Should we adjust health education methodology to low-educated employees needs? Findings from Latvia, Poland, Slovenia and Spain
National Center for Workplace Health Promotion, Nofer Institute of Occupational Medicine, Łódź, Poland
National Center for Workplace Health Promotion, Nofer Institute of Occupational Medicine, św. Teresy 8, 91-348, Łódź, Poland
Int J Occup Med Environ Health 2014;27(3):506–511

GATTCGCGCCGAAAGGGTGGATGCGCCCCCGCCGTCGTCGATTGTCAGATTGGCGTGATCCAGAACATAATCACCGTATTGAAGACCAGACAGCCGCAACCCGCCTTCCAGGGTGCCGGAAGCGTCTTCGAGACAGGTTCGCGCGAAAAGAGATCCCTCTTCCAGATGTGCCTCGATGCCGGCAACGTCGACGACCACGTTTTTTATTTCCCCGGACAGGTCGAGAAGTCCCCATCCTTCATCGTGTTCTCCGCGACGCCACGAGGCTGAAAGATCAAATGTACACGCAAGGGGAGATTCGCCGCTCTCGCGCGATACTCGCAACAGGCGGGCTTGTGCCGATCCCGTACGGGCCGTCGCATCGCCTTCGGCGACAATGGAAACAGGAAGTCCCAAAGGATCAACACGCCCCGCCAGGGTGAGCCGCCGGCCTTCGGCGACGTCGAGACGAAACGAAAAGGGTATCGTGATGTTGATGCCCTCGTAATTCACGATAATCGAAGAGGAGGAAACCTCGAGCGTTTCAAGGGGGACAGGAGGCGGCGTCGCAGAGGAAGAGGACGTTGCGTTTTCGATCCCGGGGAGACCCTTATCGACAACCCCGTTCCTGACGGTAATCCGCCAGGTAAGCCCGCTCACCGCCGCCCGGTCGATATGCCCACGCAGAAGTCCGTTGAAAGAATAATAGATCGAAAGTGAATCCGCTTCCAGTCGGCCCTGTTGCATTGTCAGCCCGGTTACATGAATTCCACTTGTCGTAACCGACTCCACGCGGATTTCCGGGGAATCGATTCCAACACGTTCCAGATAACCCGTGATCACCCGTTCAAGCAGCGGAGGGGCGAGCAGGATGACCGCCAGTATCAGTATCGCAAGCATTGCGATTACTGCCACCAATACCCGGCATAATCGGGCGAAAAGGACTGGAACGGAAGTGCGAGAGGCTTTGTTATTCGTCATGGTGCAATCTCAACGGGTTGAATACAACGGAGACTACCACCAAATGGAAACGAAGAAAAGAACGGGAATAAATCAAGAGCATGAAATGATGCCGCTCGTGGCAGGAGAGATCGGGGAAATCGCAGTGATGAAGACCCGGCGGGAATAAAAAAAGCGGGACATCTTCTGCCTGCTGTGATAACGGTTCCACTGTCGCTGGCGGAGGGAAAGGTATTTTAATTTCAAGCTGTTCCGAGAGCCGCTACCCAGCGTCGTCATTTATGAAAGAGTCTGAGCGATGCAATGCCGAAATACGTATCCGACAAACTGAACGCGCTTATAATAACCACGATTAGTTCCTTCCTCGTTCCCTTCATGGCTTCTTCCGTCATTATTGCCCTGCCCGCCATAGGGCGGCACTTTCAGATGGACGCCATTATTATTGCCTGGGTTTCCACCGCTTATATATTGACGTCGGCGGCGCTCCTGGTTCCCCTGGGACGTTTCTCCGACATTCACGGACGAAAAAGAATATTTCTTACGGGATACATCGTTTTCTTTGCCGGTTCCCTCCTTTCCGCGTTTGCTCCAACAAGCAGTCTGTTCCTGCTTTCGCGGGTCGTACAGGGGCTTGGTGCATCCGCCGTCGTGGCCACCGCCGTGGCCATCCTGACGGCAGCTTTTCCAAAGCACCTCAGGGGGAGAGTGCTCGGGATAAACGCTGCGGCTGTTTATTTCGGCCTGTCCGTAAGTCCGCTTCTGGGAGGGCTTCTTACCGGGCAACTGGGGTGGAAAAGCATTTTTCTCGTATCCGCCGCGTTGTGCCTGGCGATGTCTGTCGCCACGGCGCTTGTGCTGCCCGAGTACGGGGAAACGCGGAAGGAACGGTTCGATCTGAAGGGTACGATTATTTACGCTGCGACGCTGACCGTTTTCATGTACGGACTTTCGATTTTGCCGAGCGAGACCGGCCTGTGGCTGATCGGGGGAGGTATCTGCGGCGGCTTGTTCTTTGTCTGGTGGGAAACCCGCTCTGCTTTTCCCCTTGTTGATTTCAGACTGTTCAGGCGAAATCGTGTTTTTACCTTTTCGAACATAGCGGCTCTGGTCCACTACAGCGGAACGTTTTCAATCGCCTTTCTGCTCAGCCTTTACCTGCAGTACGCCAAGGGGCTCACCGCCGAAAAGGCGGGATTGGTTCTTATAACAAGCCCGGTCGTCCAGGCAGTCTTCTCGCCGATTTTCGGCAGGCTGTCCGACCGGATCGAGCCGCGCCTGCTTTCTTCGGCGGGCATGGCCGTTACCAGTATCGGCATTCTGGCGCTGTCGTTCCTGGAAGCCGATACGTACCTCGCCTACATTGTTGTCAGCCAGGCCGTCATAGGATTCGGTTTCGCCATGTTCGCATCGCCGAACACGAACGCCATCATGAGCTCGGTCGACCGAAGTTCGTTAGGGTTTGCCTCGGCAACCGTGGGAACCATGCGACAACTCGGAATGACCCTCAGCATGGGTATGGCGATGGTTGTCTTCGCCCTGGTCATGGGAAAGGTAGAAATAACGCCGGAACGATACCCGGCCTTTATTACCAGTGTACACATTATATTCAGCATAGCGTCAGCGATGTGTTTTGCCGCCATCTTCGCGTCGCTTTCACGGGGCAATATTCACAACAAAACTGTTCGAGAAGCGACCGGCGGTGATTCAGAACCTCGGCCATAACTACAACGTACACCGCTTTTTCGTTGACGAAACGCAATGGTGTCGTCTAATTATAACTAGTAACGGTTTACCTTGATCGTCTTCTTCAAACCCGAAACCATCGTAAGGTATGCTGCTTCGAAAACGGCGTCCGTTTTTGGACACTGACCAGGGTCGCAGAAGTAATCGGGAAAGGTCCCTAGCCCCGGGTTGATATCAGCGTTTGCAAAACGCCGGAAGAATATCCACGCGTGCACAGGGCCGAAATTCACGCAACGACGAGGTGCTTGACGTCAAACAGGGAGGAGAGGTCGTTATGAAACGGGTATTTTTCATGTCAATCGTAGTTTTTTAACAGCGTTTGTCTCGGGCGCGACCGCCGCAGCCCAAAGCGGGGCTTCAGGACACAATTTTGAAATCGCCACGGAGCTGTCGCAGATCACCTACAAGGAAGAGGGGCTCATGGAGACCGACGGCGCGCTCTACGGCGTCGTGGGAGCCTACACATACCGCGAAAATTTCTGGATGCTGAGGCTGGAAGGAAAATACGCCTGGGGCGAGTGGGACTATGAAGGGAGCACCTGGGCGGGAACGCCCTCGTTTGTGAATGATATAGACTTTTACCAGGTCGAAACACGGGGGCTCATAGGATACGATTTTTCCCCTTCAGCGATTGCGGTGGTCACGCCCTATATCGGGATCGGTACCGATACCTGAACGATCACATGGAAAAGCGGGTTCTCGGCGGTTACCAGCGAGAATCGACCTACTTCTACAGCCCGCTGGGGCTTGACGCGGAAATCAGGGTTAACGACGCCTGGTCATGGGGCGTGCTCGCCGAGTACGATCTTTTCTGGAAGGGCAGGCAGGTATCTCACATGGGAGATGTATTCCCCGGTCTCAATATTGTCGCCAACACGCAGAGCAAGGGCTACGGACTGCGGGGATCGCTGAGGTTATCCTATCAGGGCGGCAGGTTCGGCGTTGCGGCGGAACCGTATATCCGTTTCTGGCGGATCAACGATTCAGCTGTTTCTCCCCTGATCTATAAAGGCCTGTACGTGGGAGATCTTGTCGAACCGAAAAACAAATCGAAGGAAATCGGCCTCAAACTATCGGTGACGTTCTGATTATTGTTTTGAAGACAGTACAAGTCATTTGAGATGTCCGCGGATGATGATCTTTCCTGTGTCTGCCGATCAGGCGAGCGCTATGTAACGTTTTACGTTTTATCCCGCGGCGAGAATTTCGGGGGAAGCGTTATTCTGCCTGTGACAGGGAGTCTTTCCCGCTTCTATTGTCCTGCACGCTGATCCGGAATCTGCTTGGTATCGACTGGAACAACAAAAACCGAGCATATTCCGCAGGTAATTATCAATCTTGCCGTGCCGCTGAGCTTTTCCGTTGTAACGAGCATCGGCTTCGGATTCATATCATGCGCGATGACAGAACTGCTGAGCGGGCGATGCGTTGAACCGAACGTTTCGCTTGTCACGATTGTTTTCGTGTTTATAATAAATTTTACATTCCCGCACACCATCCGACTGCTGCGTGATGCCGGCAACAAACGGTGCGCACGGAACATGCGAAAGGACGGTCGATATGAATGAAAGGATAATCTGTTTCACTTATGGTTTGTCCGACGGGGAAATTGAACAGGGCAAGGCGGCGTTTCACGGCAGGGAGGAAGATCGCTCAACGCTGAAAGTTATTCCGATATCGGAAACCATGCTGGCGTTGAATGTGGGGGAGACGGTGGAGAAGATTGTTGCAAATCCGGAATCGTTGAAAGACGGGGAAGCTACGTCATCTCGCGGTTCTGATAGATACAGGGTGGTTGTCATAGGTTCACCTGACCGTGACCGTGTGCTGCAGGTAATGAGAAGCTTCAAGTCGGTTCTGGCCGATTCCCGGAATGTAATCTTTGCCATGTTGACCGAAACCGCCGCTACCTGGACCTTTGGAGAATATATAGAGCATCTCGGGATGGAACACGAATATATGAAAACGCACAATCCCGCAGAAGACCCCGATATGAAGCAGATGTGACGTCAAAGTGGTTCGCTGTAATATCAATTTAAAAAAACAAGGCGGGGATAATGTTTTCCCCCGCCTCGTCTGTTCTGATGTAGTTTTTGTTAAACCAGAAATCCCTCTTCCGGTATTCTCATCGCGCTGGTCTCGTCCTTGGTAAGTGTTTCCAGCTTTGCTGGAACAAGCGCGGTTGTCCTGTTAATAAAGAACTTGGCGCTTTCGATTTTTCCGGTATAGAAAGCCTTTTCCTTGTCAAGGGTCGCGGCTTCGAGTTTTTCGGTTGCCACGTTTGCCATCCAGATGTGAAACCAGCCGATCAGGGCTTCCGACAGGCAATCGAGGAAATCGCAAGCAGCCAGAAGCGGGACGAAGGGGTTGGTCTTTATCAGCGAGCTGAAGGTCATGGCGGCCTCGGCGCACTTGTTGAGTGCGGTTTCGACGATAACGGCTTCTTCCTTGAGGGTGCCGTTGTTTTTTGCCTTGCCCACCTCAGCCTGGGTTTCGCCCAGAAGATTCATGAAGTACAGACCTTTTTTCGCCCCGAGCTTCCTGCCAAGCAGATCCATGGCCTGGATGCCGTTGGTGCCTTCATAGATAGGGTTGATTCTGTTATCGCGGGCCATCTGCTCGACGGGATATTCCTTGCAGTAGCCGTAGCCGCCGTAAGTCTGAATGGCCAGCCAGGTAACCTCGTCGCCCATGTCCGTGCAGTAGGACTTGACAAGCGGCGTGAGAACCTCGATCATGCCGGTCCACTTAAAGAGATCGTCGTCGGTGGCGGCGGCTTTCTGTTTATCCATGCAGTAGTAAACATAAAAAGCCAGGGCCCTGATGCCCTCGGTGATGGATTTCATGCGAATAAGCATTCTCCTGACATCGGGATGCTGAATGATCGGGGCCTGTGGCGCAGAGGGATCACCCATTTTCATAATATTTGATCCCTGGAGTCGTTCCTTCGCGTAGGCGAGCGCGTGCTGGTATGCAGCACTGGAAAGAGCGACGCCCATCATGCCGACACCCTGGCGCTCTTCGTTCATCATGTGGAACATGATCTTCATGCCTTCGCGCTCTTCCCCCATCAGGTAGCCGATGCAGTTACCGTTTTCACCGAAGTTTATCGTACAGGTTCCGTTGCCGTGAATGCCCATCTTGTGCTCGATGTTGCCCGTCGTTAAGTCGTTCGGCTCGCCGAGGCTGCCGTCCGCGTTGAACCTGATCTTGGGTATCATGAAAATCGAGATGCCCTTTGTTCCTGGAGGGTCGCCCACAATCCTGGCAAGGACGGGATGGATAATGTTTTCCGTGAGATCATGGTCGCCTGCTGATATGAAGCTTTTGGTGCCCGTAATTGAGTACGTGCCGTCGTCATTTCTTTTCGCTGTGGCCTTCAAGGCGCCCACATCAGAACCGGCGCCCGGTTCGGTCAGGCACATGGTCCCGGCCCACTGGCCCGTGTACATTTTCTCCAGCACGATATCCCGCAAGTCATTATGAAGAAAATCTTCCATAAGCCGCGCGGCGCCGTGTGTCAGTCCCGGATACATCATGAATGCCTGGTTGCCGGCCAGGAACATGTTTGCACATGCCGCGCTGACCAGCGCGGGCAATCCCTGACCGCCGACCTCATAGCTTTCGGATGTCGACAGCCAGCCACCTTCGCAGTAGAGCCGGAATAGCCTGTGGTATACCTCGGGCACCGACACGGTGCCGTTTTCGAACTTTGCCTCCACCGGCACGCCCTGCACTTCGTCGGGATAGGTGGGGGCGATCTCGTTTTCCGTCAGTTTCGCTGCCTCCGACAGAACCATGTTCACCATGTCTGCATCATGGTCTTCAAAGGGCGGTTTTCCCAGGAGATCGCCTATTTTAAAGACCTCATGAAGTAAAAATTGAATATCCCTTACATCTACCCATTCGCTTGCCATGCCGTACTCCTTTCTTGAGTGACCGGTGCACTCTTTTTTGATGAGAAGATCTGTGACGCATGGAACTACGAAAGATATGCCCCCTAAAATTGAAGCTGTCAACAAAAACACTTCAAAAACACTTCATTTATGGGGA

Objectives: The presented study explored health beliefs and experiences as well as health education needs of low-educated employees (LEEs) (incomplete primary, primary, lower secondary and basic vocational education) in comparison to those with higher education (secondary and tertiary education) in four European countries: Latvia, Poland, Slovenia and Spain. The main aim was to identify a specificity of low-educated employees (LEEs) by capturing their opinions, experiences, attitudes and needs concerning health education. Material and Methods: The sample consisted of 1691 individuals with the status of an employee (approximately 400 respondents in each of 4 countries participating in the project). The respondents were aged 25-54 (both the control group and the target group consisted in 1/3 of the following age groups: 25-34, 35-44 and 45-54). The respondents were interviewed during the years 2009 and 2010 with a structured questionnaire concerning their health, health behaviours as well as educational needs concerning health education. Results: The study revealed substantial differences in the attitudes of people from this group concerning methodology of health education. LEEs prefer more competitions and campaigns and less written educational materials in comparison to those with higher education. Additionally, they more often perceive a fee, longer time, necessity to take part in a knowledge test and a concern that their health will be checked as factors that can discourage them from taking part in a health training. On the other hand, LEEs can by encouraged to take part in such a training by a media broadcast concerning the event, snacks or lottery during the training, or financial incentives. Conclusions: The results of the study proved the need for specific health education guidelines to conduct health education for low-educated employees. These guidelines should take in account the sources of health education preferred by LEEs as well as the factors that can encourage/discourage their participation in trainings concerning health.